Syracuse Online


Dr. J. on Running

BIG EAST Indoors

Championship Returns to Syracuse

Published February 14, 2000 in The Post-Standard.

By Dr Kamal Jabbour, Contributing Writer

The BIG EAST Indoor Track and Field Championship returns to the Carrier Dome at Syracuse University for the twenty-first year next Saturday and Sunday, February 19-20. Connecticut captured the first men's crown in 1980, while Villanova won the first women's title in 1983. Georgetown has won the most men's championships with nine, winning five of the last six years. Villanova has captured 10 women's titles, including the first six from 1983-1988.

At the 1999 Championship, Georgetown dominated the men's field, scoring 166.5 points. Runner-up Notre Dame finished with 101 points and Connecticut took third with 80 points. It was the ninth championship title for head coach Frank Gagliano's Hoyas, and the fifth in the past six years. Georgetown was honored as the Coaching Staff of the Year.

On the women's side, the Pittsburgh Panthers won their second team championship exactly ten years after earning their first. Pittsburgh tallied 119 points, followed by runner-up Miami with 110.5 and Notre Dame with 100. Coaching Staff of the Year honors went to Pittsburgh's Steve Lewis.

This year's competition starts on Saturday at 8:30am with the pentathlon, followed by trial heats at 60, 200, 400, 500, 800 and 1,000 meters, as well as the mile. Sunday's finals begin at 11am with the 1,000 meters, climaxing around 3pm with the 4x800-meter relays. The distance events will hold only finals, with the 5,000 meters contested at 5pm on Saturday afternoon and the 3,000 meters at 2pm on Sunday afternoon.

In the weeks leading to the championship, Notre Dame's Chris Cochran established himself as the favorite to win the 60-meter, 200-meter and 400-meter sprints with season bests of 6.78, 21.26 and 47.41 seconds. Connecticut's Elliott Blount is the favorite in the 500 meters with a season best of 1:02.75.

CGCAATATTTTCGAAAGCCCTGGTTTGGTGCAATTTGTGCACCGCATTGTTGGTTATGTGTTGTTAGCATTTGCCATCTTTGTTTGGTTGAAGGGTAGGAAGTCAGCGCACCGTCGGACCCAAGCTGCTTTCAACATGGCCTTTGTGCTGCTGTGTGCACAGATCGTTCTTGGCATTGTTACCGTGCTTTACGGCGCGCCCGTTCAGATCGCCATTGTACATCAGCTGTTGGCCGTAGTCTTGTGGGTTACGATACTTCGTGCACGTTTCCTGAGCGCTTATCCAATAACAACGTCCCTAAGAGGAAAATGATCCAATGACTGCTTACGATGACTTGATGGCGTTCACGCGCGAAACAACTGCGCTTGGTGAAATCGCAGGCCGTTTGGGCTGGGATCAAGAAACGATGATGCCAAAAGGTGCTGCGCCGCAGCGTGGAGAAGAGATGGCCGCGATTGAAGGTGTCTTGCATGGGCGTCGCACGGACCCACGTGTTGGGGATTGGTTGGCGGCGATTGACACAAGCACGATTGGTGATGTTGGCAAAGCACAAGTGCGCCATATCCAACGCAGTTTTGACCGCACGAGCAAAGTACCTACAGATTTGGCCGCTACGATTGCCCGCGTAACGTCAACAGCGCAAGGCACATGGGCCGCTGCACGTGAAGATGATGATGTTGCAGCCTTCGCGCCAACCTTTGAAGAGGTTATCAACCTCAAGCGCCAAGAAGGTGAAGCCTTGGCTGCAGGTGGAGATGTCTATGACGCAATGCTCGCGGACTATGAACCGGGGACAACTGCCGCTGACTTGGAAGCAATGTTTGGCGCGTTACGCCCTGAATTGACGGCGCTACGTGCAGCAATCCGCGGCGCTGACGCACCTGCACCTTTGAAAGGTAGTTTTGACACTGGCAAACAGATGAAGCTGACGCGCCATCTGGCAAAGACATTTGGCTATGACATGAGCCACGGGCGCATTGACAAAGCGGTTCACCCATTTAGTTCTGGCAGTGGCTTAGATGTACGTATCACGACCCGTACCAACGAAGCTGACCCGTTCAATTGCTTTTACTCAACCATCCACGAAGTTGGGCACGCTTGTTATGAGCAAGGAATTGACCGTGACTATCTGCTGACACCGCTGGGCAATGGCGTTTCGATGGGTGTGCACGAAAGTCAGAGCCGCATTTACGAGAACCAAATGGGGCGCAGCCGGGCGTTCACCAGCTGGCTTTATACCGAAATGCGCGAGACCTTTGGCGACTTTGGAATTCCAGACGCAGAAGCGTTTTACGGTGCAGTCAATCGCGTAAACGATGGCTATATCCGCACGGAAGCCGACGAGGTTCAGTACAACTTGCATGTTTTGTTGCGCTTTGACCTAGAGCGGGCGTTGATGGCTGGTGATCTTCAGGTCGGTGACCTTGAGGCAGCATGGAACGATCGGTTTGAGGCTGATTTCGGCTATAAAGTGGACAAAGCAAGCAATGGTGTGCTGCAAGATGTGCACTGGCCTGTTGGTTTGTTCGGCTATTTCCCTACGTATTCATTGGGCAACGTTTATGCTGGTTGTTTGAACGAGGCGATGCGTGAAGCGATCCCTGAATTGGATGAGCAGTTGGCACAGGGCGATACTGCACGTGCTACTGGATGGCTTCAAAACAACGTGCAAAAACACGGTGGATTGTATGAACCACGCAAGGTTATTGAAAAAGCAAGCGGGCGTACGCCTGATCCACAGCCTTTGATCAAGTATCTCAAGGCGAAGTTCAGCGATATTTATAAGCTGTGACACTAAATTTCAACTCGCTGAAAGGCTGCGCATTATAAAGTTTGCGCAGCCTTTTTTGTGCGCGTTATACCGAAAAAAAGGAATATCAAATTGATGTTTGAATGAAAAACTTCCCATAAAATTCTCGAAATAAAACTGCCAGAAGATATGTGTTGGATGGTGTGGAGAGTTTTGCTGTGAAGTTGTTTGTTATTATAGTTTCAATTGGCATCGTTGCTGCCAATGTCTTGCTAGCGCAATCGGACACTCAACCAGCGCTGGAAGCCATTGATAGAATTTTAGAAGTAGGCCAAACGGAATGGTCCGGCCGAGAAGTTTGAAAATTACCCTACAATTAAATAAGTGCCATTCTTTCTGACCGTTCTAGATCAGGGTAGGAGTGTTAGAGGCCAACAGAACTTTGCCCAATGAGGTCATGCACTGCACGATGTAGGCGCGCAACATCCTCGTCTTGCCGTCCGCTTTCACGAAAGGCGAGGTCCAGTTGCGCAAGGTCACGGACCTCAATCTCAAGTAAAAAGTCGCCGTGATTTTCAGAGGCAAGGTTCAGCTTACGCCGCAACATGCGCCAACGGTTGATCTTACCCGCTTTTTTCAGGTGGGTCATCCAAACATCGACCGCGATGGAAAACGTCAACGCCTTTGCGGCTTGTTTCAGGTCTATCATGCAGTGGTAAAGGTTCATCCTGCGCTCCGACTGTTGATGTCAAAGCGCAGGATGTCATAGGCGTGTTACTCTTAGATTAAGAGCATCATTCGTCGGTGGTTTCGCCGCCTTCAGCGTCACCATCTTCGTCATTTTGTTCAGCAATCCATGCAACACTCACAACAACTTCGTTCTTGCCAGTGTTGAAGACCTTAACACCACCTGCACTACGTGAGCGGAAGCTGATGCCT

Among the women, Seton Hall's Nolle Graham leads the Conference in the 60 meters with a time of 7.43, while teammate Erica Broomfield is favored in the 200 and 500 meters with season bests of 23.83 seconds and 1:11.52. Georgetown's Nickay Penando leads in the 400 meters with a season best time of 54.59 seconds.

The men's middle distances promise exciting competition. In the 800 meters, Notre Dame's Phil Mishka ran 1:48.57 to Seton Hall's Ned Brooks' 1:48.62. In the 1,000 meters, Connecticut's Kevin Jensen and Karl Smith are less than a second ahead of Providence's Chris Livesey, all three runners under 2:26. In the mile run, Notre Dame's Luke Watson and Adam Daniels join Jensen and Livesey as top seeds, with times around 4:07.

In the women's competition, Pittsburgh's Chantee Earl is the favorite in both the 800 and the 1,000 meters with season-best times of 2:06.62 and 2:47.83. Virginia's Carmen Douma leads the mile in 4:41.92, with teammates Carrie Tollefson, Kriston Nicolini and Ann McGranahan scoring top 5 performances. Tollefson and McGranahan are also the favorite in the 3,000 and 5,000 meters with season best times of 9:22.64 and 16:44.05.

The leaders for the men's distance events are Boston College's Justin Burdon in the 3,000 meters with a time of 8:07.72, and Georgetown's Corey Smith in the 5,000 in 14:03.69.

Track and field fans who cannot travel to Syracuse can watch the entire championship live on the web in streaming video Tandem Multimedia Simulcast (TMS) technology through a joint venture between the BIG EAST and In another world first, will webcast two simultaneous live TMS productions, the first stream showing every lap of every race on the track, with the second stream showing the jumps and the throws on the infield.

As the rubberized track on the floor of the Carrier Dome shows evidence of extensive wear and tear, its ability to host large indoor meets such as the BIG EAST championship is called into question. Further, the anemic attendance and the high costs of the facility, and the coincidental relocation of the outdoor championships from their perennial home in Villanova to Rutgers, raise concerns about the future of the indoor championships in Syracuse.

Kamal Jabbour looks forward to some exciting competition under the teflon top. His RUNNING Column appears in The Post-Standard on Mondays. He maintains, the world leader in live track webcasting, and receives email at

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